The reason so little is known about these rockets is: not only the Israelis, but especially the usual media couldn't care less about their construction and origin. It started already with the fact that nearly 80% of rockets fired at Israel (in total) were not fired by Hamas, not even by groups under Hamas' control. Surely, it was the Izz ad-Din al-Qassam Brigades of the Hamas that started manufacturing and firing such weapons, back in 2001. They manufactured three major 'types' of rockets - including the name-provider for this entire 'class' of weapons - too.

But, already by 2005 or so, the PFLP, Popular Resistance Committees (Nasser Brigades), Palestinian Islamic Jihad (al-Quds Brigades), Fatah (al-Aqsa and Abu al-Rish Brigades), Fatah al-Islam etc. were constructing their own weapons and firing majority (nearly 100% as of 2009) of rockets that hit Israel.
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Old 01-13-2014   #11
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Quote:
Originally Posted by CrowBat View Post
The reason so little is known about these rockets is: not only the Israelis, but especially the usual media couldn't care less about their construction and origin. It started already with the fact that nearly 80% of rockets fired at Israel (in total) were not fired by Hamas, not even by groups under Hamas' control. Surely, it was the Izz ad-Din al-Qassam Brigades of the Hamas that started manufacturing and firing such weapons, back in 2001. They manufactured three major 'types' of rockets - including the name-provider for this entire 'class' of weapons - too.

But, already by 2005 or so, the PFLP, Popular Resistance Committees (Nasser Brigades), Palestinian Islamic Jihad (al-Quds Brigades), Fatah (al-Aqsa and Abu al-Rish Brigades), Fatah al-Islam etc. were constructing their own weapons and firing majority (nearly 100% as of 2009) of rockets that hit Israel.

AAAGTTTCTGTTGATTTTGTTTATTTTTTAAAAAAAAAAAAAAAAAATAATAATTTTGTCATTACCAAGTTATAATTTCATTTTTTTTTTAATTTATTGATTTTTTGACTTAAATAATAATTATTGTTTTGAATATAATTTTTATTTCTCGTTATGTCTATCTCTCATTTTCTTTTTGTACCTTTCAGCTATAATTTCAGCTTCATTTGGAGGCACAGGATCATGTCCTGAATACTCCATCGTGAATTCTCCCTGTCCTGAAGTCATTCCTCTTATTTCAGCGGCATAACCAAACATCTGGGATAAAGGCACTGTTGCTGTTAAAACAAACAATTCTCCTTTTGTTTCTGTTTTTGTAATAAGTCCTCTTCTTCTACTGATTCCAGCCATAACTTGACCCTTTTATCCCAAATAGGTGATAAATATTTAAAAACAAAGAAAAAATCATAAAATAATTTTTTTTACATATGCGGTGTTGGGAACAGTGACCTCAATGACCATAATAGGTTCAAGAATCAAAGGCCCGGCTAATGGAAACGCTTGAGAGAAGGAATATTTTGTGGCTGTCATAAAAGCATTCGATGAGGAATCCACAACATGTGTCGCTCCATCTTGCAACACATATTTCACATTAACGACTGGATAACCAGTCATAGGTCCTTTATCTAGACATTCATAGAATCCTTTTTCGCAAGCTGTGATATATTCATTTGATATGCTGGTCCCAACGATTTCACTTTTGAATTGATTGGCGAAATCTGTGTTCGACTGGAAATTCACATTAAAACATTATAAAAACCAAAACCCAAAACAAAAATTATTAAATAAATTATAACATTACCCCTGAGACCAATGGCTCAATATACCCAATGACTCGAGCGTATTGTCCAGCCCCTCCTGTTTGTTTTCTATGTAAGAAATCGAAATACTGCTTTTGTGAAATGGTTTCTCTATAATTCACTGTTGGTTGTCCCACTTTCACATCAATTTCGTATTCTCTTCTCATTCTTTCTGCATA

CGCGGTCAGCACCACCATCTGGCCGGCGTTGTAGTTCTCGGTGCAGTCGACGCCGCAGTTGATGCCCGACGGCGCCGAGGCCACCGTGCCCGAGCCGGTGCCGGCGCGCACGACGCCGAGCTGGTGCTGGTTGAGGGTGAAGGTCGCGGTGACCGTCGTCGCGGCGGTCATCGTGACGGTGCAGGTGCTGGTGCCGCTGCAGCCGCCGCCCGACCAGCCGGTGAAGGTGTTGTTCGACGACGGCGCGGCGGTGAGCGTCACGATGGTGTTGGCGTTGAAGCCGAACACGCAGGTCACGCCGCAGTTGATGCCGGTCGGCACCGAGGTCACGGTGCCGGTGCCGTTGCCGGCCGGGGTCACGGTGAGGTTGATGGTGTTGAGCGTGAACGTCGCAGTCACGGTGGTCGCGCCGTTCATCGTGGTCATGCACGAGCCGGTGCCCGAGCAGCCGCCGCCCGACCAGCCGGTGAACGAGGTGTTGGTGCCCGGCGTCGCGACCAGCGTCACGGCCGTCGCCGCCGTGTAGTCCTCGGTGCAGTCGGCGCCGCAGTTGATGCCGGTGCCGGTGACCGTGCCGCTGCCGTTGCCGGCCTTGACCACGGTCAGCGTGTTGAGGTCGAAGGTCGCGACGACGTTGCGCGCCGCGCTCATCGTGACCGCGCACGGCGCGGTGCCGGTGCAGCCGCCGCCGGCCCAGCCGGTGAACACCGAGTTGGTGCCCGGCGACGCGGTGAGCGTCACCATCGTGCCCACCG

Interesting information. It seems that quite a few smart people were surprised by the speed with which the rocket capability increased in Gaza after 2001. Technology transfer, imports of parts and whole pieces, learning curves and more capital investment should all have play a role.

The high likely strong impact of Iron Dome especially against targets deeper inside Israel did quickly result in CCM. According to an interview of Uzi Rubin one attack in August 2011 on Beersheba involved saturation achieved by the practically simultaneous firing of nine rockets from a single launcher. One got through.

Saturation is of course a classical approach to counter missile defense systems but the non-standard nature of the projectiles and launcher should make for bigger differences in acceleration, drag, etc and spread out the rockets in time and space by a relative large margin. I guess that near simultaneous time-on-target is rather difficult to achieve for dispersed units and should only be doable by close ones. MLRS are one way but carry the penalty of bulk. The Hezbollah approach with very well camouflaged bunkers contained fixed MLRS units could pose problems as such saturation attacks can be well planned and prepared ahead.

The arms race continues, and as CvC put it, violence continues to arm itself with the innovations of art and science.
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Last edited by Firn; 01-13-2014 at 07:16 PM.